Peter Van Laer, CEO BDO Belgium
After a long period without real scarcity, our economy is struggling today. But it actually has been struggling since the COVID-19 pandemic, with shortages that we have not seen since the 70s. Fifty years ago, it was thought that technology and science could prevent scarcity. As a technology optimist, I want to continue to believe in this. But there are also elements that, despite a lot of human ingenuity, we can’t control. Such as the coronavirus pandemic and geopolitical tensions with the ongoing war in Ukraine as a sad culmination. The consequences can be felt with a shortage of raw materials, unreliable supply chains and rising prices, especially for energy, resulting in soaring inflation. The uncertainties and rising, unpredictable costs dampen investment appetite. Europe still needs to respond to the US Inflation Reduction Act (IRA) and roll out the Chips Act to support a future-oriented and sustainable industrial (growth) policy.
It is important to take steps that in the short term support business continuity and yet proactively support the long-term strategy towards a sustainable business model. In other words, how do you, as a company or government, find and unite the coveted talent that is becoming increasingly scarce? How do you keep the growing energy and climate costs under control without doing business less sustainably? How do you (re)organise the supply and value chain for your company in times of scarcity in such a way that you guarantee continuity and employment and keep clients happy today, but also in the longer term?
It is indeed clear that scarcity is directing our attention. Whether it’s a lack of time, money, resources, social contacts… Scarcity has a certain advantage: it generates focus and concentration. For example, it is no coincidence that we can perform better when a deadline (scarcity of time) is approaching. But there is also a danger: scarcity causes tunnel vision and limits our ability to think. A unilateral concentration on the scarcity problem means that you neglect, underestimate or displace other, perhaps more relevant longer-term objectives because they do not feel urgent. Solutions outside the tunnel are not or less included in our decision-making process.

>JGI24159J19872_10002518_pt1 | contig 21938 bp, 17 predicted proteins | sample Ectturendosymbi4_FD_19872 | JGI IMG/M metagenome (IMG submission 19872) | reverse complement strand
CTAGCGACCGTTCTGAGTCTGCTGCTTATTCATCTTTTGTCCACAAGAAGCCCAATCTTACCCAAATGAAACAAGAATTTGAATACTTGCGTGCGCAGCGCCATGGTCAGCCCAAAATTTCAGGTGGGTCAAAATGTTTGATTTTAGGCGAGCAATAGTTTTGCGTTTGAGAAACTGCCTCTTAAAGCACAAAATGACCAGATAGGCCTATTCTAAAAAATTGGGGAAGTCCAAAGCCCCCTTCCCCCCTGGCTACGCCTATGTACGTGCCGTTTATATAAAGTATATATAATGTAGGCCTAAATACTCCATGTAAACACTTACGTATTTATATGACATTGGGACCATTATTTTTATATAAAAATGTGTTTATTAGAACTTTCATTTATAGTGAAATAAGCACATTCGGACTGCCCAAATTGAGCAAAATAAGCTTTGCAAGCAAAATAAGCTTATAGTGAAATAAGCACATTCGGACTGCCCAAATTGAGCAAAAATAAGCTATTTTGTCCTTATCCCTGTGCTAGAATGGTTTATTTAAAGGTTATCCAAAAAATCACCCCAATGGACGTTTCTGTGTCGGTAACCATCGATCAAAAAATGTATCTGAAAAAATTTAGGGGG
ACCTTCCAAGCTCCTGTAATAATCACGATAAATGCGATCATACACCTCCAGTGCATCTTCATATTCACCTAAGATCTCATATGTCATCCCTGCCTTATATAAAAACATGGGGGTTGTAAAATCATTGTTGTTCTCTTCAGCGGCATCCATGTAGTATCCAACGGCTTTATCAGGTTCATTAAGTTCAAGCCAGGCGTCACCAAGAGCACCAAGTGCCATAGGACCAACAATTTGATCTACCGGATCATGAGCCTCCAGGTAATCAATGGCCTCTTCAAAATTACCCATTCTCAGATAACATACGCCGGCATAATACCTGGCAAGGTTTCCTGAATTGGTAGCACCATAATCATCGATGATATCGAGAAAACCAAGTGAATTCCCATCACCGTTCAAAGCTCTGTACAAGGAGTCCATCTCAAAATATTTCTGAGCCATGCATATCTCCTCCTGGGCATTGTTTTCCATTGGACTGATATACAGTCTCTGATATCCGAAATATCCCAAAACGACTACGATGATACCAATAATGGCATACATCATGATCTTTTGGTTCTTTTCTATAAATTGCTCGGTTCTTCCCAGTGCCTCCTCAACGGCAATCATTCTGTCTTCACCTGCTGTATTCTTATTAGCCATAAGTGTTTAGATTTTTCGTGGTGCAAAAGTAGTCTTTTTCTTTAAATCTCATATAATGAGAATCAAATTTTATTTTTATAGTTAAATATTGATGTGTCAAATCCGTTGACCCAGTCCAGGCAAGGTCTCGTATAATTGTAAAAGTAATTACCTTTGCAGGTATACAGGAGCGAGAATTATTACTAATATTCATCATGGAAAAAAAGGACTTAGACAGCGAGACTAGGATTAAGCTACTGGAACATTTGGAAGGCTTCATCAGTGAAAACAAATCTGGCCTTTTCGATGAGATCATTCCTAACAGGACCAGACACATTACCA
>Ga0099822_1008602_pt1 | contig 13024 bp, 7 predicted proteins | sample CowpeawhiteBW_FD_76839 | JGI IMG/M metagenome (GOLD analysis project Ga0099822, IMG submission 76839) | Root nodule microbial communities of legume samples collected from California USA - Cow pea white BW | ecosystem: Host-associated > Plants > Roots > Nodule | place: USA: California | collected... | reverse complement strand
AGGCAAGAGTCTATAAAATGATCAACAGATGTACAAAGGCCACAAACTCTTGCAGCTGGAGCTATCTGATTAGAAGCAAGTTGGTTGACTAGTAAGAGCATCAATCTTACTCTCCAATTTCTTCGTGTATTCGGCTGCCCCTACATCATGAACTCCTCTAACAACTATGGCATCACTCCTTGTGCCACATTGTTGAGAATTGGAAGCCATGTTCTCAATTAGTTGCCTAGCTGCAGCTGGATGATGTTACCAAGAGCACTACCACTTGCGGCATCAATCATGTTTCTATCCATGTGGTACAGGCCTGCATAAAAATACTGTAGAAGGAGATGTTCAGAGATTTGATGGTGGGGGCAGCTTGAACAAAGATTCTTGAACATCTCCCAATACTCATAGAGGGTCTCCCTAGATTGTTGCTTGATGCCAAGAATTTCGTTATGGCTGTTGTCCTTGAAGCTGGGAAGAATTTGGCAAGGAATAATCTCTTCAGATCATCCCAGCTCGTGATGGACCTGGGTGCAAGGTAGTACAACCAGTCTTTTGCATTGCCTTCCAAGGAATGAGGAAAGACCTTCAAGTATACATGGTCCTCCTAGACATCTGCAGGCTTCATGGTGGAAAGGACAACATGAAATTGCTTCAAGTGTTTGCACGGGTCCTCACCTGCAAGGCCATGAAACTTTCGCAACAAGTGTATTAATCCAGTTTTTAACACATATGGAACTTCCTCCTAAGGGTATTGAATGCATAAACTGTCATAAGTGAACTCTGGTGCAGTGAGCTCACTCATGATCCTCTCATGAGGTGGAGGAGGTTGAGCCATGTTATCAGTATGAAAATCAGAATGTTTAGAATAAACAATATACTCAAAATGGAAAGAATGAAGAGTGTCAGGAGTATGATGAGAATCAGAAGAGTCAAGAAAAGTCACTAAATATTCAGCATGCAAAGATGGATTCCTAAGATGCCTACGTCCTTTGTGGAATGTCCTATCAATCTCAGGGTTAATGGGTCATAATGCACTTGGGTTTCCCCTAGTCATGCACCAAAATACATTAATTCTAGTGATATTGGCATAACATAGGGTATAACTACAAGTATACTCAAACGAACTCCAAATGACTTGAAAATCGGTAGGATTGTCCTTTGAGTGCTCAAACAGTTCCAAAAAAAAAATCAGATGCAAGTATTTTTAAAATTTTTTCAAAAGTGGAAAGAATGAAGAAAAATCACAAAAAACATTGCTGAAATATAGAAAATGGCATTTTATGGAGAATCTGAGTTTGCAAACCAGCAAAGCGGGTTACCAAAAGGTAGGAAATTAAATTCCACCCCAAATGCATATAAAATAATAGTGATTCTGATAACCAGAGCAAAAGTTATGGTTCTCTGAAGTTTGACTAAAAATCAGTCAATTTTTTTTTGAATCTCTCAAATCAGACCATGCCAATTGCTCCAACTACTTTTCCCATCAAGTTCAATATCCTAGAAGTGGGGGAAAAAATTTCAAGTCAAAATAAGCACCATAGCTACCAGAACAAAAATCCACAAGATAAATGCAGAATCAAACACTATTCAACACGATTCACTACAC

If we are more aware of the effects of scarcity on our ability to think, we will be better equipped to look together for alternatives to optimally protect you and our company against the effects of scarcity, shocks and stresses of future, imminent and distant events. Or, conversely, to convert as many of the opportunities created by these same events into sustainable added value.
Planetary boundaries are under intense pressure, raw material stocks are dwindling, too much and diverse talent is under-utilised, and too many people are left to their own devices. Meaning companies, organisations, and governments must transcend their tunnel vision and plan for the long term. Striving for a sustainable, liveable world is not a game of profit or loss. The fundamental shift is inevitable.
It takes vision and leadership to make the right decisions that create tangible value in a context with more uncertainties than certainties. We need to recognise that a shock-resistant and profitable business model with a positive impact on society can only succeed if we keep the long-term goals in mind and execute the short-term actions with an awareness of our tunnel vision. After all, a company that cannot explain what it does to influence the world’s challenges in a positive way will lose its right to exist in the long term.